(For those unfamiliar with right wing jargon, “immanentizing the eschaton” was popularized by William Buckley and means trying to bring utopia to the here and now.) Kelly goes on:
Operationalizing the dissent’s ode would have disastrous consequences for academic freedom. The outward-facing protection against governmental interference would turn inward, pitting the institution’s academic freedom against the faculty’s academic freedom.
I find it hard to find anything in Ann Walsh Bradley’s dissent that would justify Kelly’s attack. Instead, she gets to the heart of problem with the majority’s decision:
Apparently, the majority thinks it is in a better position to address concerns of academic freedom than a group of tenured faculty members who live the doctrine every day.
Because Marquette has adopted a definition of academic freedom and uniform procedures that have been embraced by many other colleges and universities, the decision is far reaching. The majority’s decision to so readily discard institutional academic freedom and to disrespect part of the time-honored and bargained-for shared governance procedures will reverberate throughout this state.
Rebecca Bradley starts her concurrence with this overheated rhetoric aimed at a recasting an effort to discipline a professor for publicly attacking a student into a test of academic freedom:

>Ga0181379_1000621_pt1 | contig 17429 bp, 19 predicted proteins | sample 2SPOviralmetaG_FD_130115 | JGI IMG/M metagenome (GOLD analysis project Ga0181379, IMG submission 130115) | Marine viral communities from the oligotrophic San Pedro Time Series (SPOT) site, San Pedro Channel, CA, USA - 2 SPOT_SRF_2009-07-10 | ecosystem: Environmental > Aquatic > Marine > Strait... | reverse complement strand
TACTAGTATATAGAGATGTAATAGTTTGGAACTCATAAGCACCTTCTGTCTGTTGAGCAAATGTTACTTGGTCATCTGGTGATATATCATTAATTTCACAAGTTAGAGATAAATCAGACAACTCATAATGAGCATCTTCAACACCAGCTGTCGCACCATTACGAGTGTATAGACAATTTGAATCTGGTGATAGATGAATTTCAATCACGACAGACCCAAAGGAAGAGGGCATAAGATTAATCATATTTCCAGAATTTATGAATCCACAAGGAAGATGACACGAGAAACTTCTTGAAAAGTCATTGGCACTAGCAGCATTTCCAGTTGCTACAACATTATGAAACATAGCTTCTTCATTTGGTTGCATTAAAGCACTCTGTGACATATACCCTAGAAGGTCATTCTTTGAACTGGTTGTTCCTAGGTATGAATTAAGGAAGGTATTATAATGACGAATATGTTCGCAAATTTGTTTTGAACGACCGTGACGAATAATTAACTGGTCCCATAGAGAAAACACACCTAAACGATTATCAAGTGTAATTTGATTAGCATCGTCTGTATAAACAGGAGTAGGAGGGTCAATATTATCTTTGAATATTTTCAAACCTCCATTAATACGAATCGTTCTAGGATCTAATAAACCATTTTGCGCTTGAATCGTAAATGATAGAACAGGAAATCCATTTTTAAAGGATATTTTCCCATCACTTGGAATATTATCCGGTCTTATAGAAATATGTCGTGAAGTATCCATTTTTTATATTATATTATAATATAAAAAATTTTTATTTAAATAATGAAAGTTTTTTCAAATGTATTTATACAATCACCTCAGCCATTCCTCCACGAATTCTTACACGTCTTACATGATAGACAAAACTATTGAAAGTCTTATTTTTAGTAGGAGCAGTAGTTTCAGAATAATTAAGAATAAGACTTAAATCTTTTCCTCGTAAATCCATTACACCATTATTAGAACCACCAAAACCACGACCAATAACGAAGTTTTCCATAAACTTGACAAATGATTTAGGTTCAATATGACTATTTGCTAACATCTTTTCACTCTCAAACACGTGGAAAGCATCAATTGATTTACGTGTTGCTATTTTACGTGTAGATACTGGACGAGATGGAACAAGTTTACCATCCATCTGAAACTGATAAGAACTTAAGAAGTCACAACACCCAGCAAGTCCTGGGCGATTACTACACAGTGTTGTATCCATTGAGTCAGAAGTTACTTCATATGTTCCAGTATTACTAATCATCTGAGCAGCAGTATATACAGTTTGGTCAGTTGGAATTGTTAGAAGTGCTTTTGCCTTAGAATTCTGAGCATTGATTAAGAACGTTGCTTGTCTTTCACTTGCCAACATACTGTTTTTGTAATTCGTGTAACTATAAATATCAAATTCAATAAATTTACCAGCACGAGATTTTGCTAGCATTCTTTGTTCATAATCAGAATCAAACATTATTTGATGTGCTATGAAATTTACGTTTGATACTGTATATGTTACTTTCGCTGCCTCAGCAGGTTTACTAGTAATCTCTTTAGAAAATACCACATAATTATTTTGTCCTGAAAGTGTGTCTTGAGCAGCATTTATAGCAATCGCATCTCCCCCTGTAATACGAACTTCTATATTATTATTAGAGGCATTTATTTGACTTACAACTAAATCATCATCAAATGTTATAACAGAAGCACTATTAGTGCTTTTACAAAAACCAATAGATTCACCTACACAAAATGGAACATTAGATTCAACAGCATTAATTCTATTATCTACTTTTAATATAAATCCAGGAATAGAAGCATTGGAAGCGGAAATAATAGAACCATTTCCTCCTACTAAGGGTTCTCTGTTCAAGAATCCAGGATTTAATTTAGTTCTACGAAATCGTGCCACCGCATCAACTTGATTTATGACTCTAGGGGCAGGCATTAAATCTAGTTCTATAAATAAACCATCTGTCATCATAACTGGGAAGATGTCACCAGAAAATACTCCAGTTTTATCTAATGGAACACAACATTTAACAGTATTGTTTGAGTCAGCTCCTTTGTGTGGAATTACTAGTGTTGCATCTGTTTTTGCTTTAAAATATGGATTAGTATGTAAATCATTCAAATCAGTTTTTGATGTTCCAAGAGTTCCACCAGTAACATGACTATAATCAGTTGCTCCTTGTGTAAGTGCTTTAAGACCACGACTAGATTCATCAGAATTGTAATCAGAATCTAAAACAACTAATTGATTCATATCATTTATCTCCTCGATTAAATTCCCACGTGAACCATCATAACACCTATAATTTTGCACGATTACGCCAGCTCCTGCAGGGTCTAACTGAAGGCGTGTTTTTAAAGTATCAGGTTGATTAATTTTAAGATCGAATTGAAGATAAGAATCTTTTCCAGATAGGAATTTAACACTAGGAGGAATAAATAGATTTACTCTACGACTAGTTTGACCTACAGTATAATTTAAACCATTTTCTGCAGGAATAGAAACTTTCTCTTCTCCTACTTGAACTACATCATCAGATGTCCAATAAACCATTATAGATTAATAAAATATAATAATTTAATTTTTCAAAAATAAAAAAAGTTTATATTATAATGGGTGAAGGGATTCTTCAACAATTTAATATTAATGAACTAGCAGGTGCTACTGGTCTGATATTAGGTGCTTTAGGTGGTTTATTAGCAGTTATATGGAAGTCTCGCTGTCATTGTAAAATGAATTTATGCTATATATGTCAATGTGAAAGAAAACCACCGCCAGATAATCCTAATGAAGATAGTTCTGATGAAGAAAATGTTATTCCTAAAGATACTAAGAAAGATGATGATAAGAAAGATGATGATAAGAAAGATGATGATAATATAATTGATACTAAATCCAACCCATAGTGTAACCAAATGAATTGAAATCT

In this unprecedented dispute between a university and a professor, academic freedom was put on trial. Would the sacred “right of faculty members to speak as citizens——that is, ‘to address the larger community with regard to any matter of social, political, economic or other interest without institutional discipline or restraint'”——succumb to the dominant academic culture of micro-aggressions, trigger warnings and safe spaces that seeks to silence unpopular speech by deceptively recasting it as violence? In this battle, only one could prevail, for academic freedom cannot coexist with Orwellian speech police.
Justices write concurrences when they cannot get a majority of their colleagues to join them. Bradley’s rhetoric, in short, was probably too much even for her fellow conservatives, Justices Patience Roggensack and Michael Gableman.
The end result of an overtly ideological court is that justices lose sight of other values, such as legal ethics. In a case called Koschkee v. Evers, the Wisconsin Department of Justice (DOJ) insisted that it should represent Education Secretary Tony Evers and the Wisconsin Department of Public Instruction even though it disagreed with Evers’ position. The resulting conflict of interest is would have put the DOJ attorneys in violation of legal ethics.
Somehow Rebecca Bradley (with the support of Justices Gableman and Kelly) did not see the problem with this. Perhaps she should spend more time acquainting herself with the state and national codes of legal ethics and less watching Fox News.
At his hearing, Neil Gorsuch objected to the view that judges were “politicians in robes. Putting on a robe reminds us judges that it’s time to lose our egos and open our minds.” But if there was a significant chance that Gorsuch would open his mind, he would not have made Trump’s list.